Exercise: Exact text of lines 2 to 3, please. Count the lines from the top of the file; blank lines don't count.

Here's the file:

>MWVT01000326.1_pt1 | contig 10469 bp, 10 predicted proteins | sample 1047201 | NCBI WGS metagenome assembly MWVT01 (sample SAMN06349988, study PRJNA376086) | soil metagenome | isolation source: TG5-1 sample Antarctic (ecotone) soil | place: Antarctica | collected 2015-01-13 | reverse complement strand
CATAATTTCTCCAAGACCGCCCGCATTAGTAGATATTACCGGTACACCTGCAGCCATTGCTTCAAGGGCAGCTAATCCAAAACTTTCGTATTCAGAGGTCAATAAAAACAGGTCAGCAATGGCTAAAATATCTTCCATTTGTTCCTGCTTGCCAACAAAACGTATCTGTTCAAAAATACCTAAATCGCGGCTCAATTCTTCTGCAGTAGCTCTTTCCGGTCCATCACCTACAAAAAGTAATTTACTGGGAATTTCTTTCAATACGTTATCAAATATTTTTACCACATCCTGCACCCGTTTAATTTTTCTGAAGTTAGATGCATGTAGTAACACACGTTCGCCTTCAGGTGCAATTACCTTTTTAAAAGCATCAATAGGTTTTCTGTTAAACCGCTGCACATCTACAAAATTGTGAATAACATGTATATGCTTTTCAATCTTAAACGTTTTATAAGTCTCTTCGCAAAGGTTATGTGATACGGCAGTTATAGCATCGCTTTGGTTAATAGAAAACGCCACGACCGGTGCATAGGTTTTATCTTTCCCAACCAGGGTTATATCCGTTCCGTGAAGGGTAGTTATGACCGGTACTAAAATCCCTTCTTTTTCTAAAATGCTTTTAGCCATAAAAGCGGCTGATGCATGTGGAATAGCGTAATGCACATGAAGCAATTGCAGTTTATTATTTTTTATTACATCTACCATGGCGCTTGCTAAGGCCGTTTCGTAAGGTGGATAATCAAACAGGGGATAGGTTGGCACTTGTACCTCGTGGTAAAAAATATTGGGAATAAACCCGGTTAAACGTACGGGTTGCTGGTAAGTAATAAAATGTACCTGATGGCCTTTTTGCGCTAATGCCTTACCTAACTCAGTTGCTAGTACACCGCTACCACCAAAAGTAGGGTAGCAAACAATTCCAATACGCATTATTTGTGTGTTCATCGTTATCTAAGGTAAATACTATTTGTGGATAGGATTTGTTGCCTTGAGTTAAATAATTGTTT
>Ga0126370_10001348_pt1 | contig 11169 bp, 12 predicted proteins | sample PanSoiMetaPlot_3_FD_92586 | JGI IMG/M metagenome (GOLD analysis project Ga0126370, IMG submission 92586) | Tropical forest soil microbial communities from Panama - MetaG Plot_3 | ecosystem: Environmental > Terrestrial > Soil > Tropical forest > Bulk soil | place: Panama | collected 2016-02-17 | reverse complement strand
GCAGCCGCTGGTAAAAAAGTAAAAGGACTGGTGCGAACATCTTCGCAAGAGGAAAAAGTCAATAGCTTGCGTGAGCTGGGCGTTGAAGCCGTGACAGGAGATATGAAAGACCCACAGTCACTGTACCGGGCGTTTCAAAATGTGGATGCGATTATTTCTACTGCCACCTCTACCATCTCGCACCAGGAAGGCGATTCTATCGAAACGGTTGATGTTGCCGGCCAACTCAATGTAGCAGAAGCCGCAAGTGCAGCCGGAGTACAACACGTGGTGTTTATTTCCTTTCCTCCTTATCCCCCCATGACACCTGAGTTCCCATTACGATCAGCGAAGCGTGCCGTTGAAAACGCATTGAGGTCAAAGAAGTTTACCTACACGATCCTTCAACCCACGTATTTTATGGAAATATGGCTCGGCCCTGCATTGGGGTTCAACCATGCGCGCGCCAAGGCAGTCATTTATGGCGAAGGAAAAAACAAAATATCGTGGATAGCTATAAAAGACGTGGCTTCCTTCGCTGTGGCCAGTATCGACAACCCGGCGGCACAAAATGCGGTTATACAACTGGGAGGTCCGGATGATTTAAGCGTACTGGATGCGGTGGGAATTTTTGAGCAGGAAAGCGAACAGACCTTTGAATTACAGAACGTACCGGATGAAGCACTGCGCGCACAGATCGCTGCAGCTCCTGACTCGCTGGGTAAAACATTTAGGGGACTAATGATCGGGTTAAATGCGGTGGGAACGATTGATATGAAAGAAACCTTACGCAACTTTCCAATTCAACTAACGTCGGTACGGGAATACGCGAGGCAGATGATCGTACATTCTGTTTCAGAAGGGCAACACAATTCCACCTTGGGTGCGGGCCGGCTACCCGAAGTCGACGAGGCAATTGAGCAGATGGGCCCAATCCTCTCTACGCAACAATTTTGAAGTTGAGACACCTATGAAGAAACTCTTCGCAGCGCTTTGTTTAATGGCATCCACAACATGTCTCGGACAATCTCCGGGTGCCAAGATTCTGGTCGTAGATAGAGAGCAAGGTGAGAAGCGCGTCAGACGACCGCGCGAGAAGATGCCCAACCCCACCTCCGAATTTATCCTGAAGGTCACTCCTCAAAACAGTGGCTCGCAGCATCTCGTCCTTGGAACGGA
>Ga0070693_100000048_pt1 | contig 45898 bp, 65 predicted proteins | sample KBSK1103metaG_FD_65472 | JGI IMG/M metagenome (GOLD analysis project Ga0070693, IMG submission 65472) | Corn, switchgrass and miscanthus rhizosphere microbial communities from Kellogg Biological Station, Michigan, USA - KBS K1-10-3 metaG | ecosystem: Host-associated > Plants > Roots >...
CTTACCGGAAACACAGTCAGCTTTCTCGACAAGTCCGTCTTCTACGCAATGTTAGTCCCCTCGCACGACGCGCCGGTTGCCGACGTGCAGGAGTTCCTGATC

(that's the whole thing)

CATAATTTCTCCAAGACCGCCCGCATTAGTAGATATTACCGGTACACCTGCAGCCATTGCTTCAAGGGCAGCTAATCCAAAACTTTCGTATTCAGAGGTCAATAAAAACAGGTCAGCAATGGCTAAAATATCTTCCATTTGTTCCTGCTTGCCAACAAAACGTATCTGTTCAAAAATACCTAAATCGCGGCTCAATTCTTCTGCAGTAGCTCTTTCCGGTCCATCACCTACAAAAAGTAATTTACTGGGAATTTCTTTCAATACGTTATCAAATATTTTTACCACATCCTGCACCCGTTTAATTTTTCTGAAGTTAGATGCATGTAGTAACACACGTTCGCCTTCAGGTGCAATTACCTTTTTAAAAGCATCAATAGGTTTTCTGTTAAACCGCTGCACATCTACAAAATTGTGAATAACATGTATATGCTTTTCAATCTTAAACGTTTTATAAGTCTCTTCGCAAAGGTTATGTGATACGGCAGTTATAGCATCGCTTTGGTTAATAGAAAACGCCACGACCGGTGCATAGGTTTTATCTTTCCCAACCAGGGTTATATCCGTTCCGTGAAGGGTAGTTATGACCGGTACTAAAATCCCTTCTTTTTCTAAAATGCTTTTAGCCATAAAAGCGGCTGATGCATGTGGAATAGCGTAATGCACATGAAGCAATTGCAGTTTATTATTTTTTATTACATCTACCATGGCGCTTGCTAAGGCCGTTTCGTAAGGTGGATAATCAAACAGGGGATAGGTTGGCACTTGTACCTCGTGGTAAAAAATATTGGGAATAAACCCGGTTAAACGTACGGGTTGCTGGTAAGTAATAAAATGTACCTGATGGCCTTTTTGCGCTAATGCCTTACCTAACTCAGTTGCTAGTACACCGCTACCACCAAAAGTAGGGTAGCAAACAATTCCAATACGCATTATTTGTGTGTTCATCGTTATCTAAGGTAAATACTATTTGTGGATAGGATTTGTTGCCTTGAGTTAAATAATTGTTT
>Ga0126370_10001348_pt1 | contig 11169 bp, 12 predicted proteins | sample PanSoiMetaPlot_3_FD_92586 | JGI IMG/M metagenome (GOLD analysis project Ga0126370, IMG submission 92586) | Tropical forest soil microbial communities from Panama - MetaG Plot_3 | ecosystem: Environmental > Terrestrial > Soil > Tropical forest > Bulk soil | place: Panama | collected 2016-02-17 | reverse complement strand